Air Swimmer Replacement Balloon  $5-15 50 grams About 4.1 cu. ft.
1 cu ft = 28.3 l
~116 grams - 50 grams = 66 grams
Twin Air Swimmer Replacement Balloon

 

$10-30 About 9 cu ft. ~230 grams -100 grams = ~130 grams
44 inch Replacement Goodyear Blimp Balloon Envelope for Dragonfly Mach RC Airships

$13-15

43 grams

5 cu ft.

~140 grams
-43 grams
=~97grams

 

For spherical helium Latex balloon sizes:

Dia. In.  Vol. Liters  Lift/gr    Lift/lbs
       6        1.85          1.90      0.0042
        8        4.39          4.51      0.0099
      10        8.58         8.81      0.0194
      12       14.83      15.22      0.0335
      14       23.55      24.17      0.0533
      16       35.15      36.07      0.0795
      18       50.04      51.36      0.1132
      20       68.65      70.45      0.1553
      22       91.37      93.77      0.2067

RC Gear

Ideally an airship remote needs to have at least three channels. That would provide up/down, left (port)/right (starboard) and fast/slow. It’s a race, so backing up or parallel parking is optional. There are quite a number of off-the-shelf RC options

The Spektrum AR6400/AR6410 DSM2
6 Channel Ultra Micro Receiver/ESC.

readily available which provide this functionality. Most of the indoor copters and quad copters provide 4 channel controls, small motors to work with, rechargeable batteries and stay in our weight range of about 10-20 grams. In the toy market, Air Hogs and DragonFly make a number of models that fit the need and can be found at a toy seller near you (or via online auctions).  In the hobby grade products, the Micro and Ultra Micro sized units stay in our weight limits.  Horizon/E-Flite/HobbyZone makes a number of small planes and quads based off their Spektrum AR6400/AR6410 DSM2 6 Channel Ultra Micro Receiver/ESC.  At 3.9 grams with a built in Electronic Speed Controller it’s a very versatile unit that can manage most any airship need.  At first, one might consider the hobby grade units as too expensive but often there are great close-out deals on last year’s hot plane models. Just recently, E-Flight discounted last year’s micro quad for $22 each.  If you are game for a few potential repairs, the used and crashed market can be super cheap. Remember that we don’t need a flying condition plane, just its working parts. I have found a number of crashed remains that worked just fine at a fourth or third their original price.  Also, don’t overlook that broken toy your nephew received at last year’s Christmas.  Most of the time, they get thrown out too make room for this years toys.     

Propulsion

The above is the 37 gram ducted fan unit
and battery used in the PeckTec Airship
The Vortex
from the F-86 Saber

Motors, props, and batteries are what make an airship go. There are several schools of thought here, but “use what you find” seems to be a common theme.  Copters and quads make great airship power sources, but remember your airship must be neutrally balanced so you can’t use quads for lift. Their motor / blade combinations are on thin, easily mountable rods which seem to work well.  One motor, two or three? Pulling from the front, pushing at the back, off the sides pushing and pulling, the options are up to you.  This where your real designing powers and imagination will come in to play. Will you control by tail boom or fin rudders? Shall it be stabilizers or tilting motor pods for up and down? The combinations so far have made each airship unique.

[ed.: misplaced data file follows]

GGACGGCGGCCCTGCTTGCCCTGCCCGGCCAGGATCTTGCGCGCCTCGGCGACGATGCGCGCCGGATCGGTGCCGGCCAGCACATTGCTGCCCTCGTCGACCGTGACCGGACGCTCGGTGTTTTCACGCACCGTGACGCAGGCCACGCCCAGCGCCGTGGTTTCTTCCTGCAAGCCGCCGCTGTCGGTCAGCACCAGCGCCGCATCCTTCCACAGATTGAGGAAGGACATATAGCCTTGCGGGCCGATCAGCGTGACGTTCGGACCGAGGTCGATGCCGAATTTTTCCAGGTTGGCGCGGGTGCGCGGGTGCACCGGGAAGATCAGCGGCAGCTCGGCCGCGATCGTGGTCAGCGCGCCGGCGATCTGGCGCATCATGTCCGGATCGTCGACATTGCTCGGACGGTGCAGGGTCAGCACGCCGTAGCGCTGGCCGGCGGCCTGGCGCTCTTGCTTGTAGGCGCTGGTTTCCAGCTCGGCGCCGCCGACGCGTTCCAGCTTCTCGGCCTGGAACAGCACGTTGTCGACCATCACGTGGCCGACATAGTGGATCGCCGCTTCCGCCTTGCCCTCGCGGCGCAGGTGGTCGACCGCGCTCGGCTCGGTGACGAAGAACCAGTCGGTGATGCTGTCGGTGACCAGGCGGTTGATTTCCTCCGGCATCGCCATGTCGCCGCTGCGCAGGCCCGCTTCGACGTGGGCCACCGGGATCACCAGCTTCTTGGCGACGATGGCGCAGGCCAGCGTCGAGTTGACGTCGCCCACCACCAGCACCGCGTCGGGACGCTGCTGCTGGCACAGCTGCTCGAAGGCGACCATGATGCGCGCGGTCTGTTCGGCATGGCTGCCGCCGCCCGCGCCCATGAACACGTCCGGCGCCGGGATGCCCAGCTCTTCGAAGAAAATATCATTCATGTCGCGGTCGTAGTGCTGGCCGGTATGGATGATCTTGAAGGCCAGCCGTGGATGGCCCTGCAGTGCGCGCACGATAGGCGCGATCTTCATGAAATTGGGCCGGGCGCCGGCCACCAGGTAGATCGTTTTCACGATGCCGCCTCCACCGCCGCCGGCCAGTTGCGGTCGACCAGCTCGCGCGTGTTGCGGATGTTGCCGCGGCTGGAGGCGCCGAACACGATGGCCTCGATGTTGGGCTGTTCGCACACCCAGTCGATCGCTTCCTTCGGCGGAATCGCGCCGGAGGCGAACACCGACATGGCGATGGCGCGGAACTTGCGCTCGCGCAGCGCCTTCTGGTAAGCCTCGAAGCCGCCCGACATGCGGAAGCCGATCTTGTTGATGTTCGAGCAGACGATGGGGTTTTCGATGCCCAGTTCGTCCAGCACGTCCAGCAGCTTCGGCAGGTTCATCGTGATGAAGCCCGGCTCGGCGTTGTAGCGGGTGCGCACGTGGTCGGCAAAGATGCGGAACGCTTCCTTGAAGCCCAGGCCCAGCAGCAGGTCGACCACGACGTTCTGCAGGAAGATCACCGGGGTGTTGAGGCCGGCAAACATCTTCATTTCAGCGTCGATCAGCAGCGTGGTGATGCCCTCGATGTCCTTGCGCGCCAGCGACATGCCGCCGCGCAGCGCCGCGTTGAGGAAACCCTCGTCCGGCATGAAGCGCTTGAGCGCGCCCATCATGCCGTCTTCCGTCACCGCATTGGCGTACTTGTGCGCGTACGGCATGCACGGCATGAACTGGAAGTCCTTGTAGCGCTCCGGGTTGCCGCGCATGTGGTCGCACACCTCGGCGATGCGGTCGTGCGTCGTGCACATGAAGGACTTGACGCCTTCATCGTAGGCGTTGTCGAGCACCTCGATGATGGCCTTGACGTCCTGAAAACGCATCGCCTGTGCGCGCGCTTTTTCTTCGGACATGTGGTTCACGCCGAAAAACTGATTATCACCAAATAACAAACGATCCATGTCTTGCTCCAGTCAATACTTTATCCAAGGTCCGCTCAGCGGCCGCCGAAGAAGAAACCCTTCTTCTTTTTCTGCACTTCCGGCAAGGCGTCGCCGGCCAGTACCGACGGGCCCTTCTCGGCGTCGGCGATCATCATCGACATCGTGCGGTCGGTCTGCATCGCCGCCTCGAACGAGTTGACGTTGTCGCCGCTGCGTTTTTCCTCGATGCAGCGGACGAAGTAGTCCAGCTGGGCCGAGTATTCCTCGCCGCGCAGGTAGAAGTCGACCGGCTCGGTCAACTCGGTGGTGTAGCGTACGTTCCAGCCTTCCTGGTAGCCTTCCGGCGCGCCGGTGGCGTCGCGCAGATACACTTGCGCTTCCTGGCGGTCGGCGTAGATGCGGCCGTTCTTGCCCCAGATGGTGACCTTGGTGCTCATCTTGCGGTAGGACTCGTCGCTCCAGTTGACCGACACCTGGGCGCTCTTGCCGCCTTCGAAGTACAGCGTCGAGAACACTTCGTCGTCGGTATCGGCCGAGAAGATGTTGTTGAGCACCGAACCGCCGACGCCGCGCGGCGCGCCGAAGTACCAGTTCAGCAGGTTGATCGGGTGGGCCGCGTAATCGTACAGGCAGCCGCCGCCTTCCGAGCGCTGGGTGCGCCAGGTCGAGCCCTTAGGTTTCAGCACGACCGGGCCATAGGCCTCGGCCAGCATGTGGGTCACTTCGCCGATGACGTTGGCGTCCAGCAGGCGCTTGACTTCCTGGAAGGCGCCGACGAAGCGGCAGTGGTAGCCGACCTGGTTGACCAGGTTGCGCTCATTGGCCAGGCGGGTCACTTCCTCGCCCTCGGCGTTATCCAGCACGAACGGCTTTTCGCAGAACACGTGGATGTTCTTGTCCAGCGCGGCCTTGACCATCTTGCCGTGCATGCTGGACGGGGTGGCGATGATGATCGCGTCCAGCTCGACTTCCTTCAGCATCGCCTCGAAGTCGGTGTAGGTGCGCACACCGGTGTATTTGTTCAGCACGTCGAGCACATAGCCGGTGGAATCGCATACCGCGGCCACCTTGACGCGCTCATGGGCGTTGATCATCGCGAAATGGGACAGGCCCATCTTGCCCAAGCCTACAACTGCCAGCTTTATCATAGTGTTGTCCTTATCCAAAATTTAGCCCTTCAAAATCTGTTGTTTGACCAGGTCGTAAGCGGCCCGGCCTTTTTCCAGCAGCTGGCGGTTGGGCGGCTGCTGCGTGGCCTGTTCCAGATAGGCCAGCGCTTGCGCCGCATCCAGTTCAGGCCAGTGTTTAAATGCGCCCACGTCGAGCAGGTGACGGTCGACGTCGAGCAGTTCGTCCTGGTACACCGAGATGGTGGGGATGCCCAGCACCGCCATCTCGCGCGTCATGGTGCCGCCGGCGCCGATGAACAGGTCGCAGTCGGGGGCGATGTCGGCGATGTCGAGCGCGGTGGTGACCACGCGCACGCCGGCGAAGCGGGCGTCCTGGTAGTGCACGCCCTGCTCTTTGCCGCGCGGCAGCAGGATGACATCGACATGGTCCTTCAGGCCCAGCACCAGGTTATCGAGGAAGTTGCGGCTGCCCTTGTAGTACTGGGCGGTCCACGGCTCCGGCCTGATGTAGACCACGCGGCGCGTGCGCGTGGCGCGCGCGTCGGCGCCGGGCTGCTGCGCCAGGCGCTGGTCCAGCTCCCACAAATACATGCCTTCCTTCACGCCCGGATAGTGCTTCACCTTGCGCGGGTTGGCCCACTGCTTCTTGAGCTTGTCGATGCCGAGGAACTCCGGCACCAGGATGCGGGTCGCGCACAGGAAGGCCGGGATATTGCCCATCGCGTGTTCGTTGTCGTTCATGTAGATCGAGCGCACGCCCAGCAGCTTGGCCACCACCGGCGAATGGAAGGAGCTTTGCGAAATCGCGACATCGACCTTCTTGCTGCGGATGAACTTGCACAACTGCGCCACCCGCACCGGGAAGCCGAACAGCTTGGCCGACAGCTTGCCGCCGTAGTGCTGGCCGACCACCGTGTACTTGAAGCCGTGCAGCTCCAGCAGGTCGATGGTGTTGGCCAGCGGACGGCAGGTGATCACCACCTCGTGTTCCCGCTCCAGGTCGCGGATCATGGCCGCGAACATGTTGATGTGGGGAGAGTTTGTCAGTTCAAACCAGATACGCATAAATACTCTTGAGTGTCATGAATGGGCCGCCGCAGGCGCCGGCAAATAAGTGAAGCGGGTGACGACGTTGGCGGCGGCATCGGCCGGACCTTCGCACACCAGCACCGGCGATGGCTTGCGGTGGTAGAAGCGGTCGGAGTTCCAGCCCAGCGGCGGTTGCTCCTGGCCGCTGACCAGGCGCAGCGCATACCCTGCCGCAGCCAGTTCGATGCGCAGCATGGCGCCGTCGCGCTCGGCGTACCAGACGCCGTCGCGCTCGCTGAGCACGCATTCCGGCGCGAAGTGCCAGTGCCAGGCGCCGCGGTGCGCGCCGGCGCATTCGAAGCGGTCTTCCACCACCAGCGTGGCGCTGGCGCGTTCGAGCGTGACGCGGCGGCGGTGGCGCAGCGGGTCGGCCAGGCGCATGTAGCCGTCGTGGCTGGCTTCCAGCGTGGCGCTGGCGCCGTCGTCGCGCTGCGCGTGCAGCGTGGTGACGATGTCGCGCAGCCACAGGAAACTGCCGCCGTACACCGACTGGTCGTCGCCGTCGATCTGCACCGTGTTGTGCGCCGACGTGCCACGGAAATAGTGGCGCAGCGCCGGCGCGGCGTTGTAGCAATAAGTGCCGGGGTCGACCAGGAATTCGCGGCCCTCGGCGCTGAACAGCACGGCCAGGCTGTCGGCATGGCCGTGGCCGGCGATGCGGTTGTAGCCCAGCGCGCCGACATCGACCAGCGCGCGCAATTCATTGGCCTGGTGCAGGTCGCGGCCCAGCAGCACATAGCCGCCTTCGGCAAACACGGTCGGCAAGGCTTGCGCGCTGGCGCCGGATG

Ducted fans are gaining popularity like The Eleanor Page and PeckTech’s The Vortex, and they might turn out to be a winning combination.  Some of the ducted fan options available include Great Planes F-86 Sabre and the E-Flite Mig. The advantage is simplicity with lots of power. Their disadvantages seem to be weight and short battery life.  If the weight can be managed, I think one could clean up on the racecourse. Fast, small, and maneuverable would be a winning combination.

The Ship

The finished paper craft ship for the
HMS Chronicle weighed in at 17g

The choices here come are all about the steampunk style and keeping it light. The craft, the paint, the tape, the string and all need to stay under about 20 grams (depending on envelop size).  The common materials include: balsa, foam, light plastics, paper, bamboo, foam core, straws and carbon fiber. You will see a lot of very clever making if you look at these ships up close.  Papercraft ships seem to be both light and structural. You can download several free papercraft ships or follow in the footsteps of Captain Stowe’s  the What The Helm. Captain Stowe used SketchUp and Flatteny (both free) to design a 3D ship, apply the graphic designs and then turn it into printable papercraft for his gondola. 

This has been a brief overview of the basic elements. We hope the research compiled here will save you time, gets you over any initial hurtles and help motivate you to join this fast growing Steampunk sport. Stay tuned to the Steampunk Chronicle as we will dive into some of the more complicated and detailed process in future articles.  you can also follow us on the Airship Builder Group

Look for theses Upcoming Airship Maker Articles exclusively here at Steampunk Chronicle

A build history of the Eleanor Page by Airship Captain John Carpenter – Winner of the Inaugural Airship Race
An introduction to SketchUp and Flatteny  by Airship  Captain Stowe
Making your own Mylar balloon By Captain Peck and the Airship The Vortex
Airship Makers Lessons Learned from the Inaugural Airship Race

Relatd Articles
Building Your Own Airship Envelope